took them by speed of foot; shift without them, his feet became for his way of living, and continual so hard that he run every where exercise of walking and running, without annoyance; and it was some cleared him of all gross humours, so time before he could wear shoes, afthat he ran with wonderful swiftness ter we found him ; for, not being uthrough the woods, and up the rocks sed to any so long, his feet swelled and hills, as we perceived when we when he came first to wear them a. employed him to catch goats for us. gain. We had a bull dog, which we sent After he had conquered his me. with several of our nimblest run- lancholy, he diverted himself someners to help him in catching goats ; times in cutting his name on the trees, but he distanced and tired both and the time of his being left and the dog and the men, catched the continuanoe there. He was at first goats, and brought them to us on his pestered with cats and rats, that had back.

bred in great numbers from some of He told us, that his agility in each species which had got ashore pursuing a goat had once like to from the ships that put in there to have cost him his life; he pursued it wood and water. The rate gnawed with so much eagerness, that he his feet and cloaths while asleep, catched hold of it on the brink of which obliged him to cherish the a precipice, of which he was not a- cats with his goats flesh ; by which ware, the bushes having hid it from many of them became so tame, that him, so that he fell with the goat they would lie about him in hundown the precipice a great height, dreds, and soon delivered him from and was so stunned and bruised with the rats. He likewise tamed some the fall, that he narrowly escaped kids ; and, to divert himself, would with his life, and when he came to now and then sing and dance with his senses, found the goat dead under his cats; so that by the care of him. He lay there about twenty- Providence, and vigour of his youth, four hours, and was scarce able io being now but about thirty years crawl to his hut, which was about old, he came at last to conquer all a mile distant, or to stir abroad again the inconveniences of his folitude, in ten days.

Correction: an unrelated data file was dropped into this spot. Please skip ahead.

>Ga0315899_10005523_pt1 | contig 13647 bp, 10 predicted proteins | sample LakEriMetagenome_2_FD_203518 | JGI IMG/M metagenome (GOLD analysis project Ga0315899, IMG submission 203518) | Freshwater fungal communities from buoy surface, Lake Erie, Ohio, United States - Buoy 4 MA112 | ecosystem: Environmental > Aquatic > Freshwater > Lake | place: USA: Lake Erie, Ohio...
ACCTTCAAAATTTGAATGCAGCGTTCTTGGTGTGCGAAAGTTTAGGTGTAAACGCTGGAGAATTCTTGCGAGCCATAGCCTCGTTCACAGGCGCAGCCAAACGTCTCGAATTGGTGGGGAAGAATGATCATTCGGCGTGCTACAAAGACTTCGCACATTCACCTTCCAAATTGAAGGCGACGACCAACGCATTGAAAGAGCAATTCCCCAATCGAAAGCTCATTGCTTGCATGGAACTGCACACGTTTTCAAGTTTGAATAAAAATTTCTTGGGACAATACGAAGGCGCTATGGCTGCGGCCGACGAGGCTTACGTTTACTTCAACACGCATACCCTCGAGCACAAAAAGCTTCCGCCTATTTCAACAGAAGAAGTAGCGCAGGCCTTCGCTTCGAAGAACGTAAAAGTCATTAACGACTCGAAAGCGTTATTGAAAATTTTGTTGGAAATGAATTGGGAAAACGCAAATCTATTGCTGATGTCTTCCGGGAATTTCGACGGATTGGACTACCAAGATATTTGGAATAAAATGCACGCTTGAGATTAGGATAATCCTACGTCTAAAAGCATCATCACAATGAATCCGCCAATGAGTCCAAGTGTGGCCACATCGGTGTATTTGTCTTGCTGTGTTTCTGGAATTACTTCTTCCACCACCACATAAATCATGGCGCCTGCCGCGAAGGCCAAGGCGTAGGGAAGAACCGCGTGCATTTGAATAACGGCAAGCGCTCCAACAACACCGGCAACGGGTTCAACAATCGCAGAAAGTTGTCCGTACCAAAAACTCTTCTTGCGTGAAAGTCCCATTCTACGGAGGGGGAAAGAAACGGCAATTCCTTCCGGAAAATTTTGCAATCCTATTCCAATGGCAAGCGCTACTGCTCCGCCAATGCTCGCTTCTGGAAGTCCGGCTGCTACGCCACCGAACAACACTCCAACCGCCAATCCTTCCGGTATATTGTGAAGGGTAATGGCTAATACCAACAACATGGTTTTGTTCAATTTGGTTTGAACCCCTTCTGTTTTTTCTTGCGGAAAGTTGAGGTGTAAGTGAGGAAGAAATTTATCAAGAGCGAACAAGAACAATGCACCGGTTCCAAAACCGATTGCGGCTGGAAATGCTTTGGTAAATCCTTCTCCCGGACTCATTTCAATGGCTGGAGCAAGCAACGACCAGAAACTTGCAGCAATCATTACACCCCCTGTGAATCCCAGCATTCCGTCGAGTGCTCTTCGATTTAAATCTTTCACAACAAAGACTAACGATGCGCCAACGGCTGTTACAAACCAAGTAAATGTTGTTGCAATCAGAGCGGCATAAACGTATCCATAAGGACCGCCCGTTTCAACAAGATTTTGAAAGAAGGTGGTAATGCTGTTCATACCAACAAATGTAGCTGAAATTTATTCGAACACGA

and to be very easy: He came at last to relish his When his cloaibs wore out, he meat without salt or bread, and, made himself a coat and cap


goat. in the season, had plenty of good skins, which he stitched together turnips, which had been sowed there with little thongs of the same, that by Captain Dampier's men, and have he cut with his knife. He had no now overspread some acres of ground. other needle but a nail, and when his He had enough of good cabbage knife was wore to the back, he made • from the cabbage trees, and seasoned others as well as he could, of some his meat with the fruit of the Pie. iron hoops that were left ashore, mento trees, which is the same as the which he beat thin, and ground upon Jamaica pepper, and smells delicious stones. Having some linen cloth March 1806.


him, he sewed himself shirts with a Ringrose, in his account of Capt. nail, and stitched them with the wors. Sharp's voyage and other buccaneers, ted of his old stockings, which he pul- mentions one who had escaped ashore led out on purpose. He had his last out of a ship which was cast away, shirt on when we found bim in the with all the rest of his company, and island.

says, he lived 5 years alone, before he At his first coming on board us, had an opportunity of a ship to carry he had so much forgot his language, him off. Capt. Dampier ialks of a for want of use, that we could scarce Moskito Indian, that belonged to understand him, for he seemed to Capt. Watlin ; who, being bunting speak his words by halves..

in the woods when the Captain left We offered him a dram, but he the island, lived 3 years alone, and would not touch it, having drank shifted much in the same manner as nothing but water since his being Mr Selkirk did, till Capt. Dampier there, and it was some time before came hither in 1684, and carried him he could relish our victuals.

off. The first that went, ashore He could give us an account of no was one of his countrymen, and they other product of the island than saluted one another, first by prostiawhat we have mentioned, except ting themselves by turns